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Vodafone loses 120,000 subscribers in Germany

Company executives see growth opportunities in broadband business as MDU rules set to lapse.

Company executives see growth opportunities in broadband business as MDU rules set to lapse.

Vodafone logged a sizable drop in the number of German customers paying for its television service, the company reported on Monday, but executives think there are future growth opportunities in its broadband business.

On Monday, Vodafone GmbH reported its traditional pay television subscriber base stood at 12.64 million during the three-month period that ended June 30, down from 12.76 million reported in the prior financial quarter.

On a conference call with investors, Vodafone CEO Margherita Della Valle warned the losses could be higher as German regulators prepare to repeal a law that allowed multifamily dwelling units (MDUs) and other property management firms to sign exclusive contracts with telecoms to sell service to their tenants. The exclusivity agreement generally came with a provision that the telecom would lay and maintain wiring within a building.

Once the law is repealed, Germans who live in MDUs won’t be locked into buying a service from one company; instead, they will be allowed to buy phone, Internet and pay TV service from whomever they wish.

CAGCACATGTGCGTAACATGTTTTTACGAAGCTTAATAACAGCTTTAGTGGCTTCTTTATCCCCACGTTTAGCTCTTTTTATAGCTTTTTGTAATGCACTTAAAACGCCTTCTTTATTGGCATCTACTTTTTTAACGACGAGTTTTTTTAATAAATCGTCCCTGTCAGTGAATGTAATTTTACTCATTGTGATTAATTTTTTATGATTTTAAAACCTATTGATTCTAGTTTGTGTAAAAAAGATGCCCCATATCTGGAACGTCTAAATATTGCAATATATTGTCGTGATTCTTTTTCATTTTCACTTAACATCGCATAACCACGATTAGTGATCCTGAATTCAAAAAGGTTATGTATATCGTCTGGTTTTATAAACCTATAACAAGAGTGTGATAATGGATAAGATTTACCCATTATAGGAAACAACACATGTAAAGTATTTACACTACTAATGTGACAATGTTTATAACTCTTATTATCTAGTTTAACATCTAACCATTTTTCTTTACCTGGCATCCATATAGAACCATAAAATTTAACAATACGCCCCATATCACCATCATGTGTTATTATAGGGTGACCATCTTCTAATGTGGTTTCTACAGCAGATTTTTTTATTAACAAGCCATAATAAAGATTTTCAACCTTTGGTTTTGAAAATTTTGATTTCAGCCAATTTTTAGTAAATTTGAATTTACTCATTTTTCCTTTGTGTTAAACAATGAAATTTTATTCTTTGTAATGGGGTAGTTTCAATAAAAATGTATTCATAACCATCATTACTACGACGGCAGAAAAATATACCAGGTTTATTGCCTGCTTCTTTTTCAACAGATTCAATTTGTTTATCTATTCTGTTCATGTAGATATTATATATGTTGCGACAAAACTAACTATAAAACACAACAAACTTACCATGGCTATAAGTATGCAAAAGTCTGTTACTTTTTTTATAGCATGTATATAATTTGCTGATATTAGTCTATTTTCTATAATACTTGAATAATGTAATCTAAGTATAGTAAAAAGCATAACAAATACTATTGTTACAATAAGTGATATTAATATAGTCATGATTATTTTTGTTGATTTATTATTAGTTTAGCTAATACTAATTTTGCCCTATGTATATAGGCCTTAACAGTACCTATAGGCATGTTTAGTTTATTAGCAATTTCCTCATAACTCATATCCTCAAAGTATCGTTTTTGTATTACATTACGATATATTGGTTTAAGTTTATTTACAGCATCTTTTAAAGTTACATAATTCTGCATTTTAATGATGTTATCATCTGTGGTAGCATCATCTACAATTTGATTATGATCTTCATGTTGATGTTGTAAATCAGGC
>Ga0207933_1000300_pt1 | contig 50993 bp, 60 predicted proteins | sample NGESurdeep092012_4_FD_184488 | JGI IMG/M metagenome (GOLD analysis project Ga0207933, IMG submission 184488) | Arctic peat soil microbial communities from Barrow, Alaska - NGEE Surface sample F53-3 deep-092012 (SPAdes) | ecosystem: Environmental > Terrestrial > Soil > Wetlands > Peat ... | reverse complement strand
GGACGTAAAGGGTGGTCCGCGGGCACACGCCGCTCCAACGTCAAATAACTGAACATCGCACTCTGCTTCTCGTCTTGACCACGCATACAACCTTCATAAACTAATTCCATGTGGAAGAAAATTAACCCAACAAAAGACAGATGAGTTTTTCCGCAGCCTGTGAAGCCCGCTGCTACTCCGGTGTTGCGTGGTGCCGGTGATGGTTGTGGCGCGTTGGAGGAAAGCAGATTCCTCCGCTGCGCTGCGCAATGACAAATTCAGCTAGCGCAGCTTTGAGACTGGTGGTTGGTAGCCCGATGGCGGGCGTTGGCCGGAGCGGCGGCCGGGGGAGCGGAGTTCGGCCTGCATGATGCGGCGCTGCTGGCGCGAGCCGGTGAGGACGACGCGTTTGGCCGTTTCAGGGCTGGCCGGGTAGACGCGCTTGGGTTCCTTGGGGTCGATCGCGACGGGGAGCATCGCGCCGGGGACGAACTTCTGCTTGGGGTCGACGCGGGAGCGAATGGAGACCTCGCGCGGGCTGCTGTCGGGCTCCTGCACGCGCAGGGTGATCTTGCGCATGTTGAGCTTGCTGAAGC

Delle Valle said the end of the rule will be something of a mixed blessing for Vodafone, as the company expects its pay TV business to shrink further. At the same time, Delle Valle said more Germans will be allowed to buy Vodafone’s land-based services if they were previously excluded. That change could see an increase in consumers taking advantage of broadband and mobile phone bundles offered by Vodafone, which in turn would improve its overal business.

Vodafone also provided an update on its UK business, where the company added 42,000 customer accounts to reach approximately 1.3 million broadband subscribers.

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About the Author:

Matthew Keys

Matthew Keys is the publisher of The Desk and reports on the business and policy matters involving the broadcast television, streaming video and radio industries. He previously worked for Thomson Reuters, Disney-ABC, Tribune Broadcasting and McNaughton Newspapers. Matthew is based in Northern California, has won numerous awards in the field of journalism, and is a member of IRE (Investigative Reporters and Editors).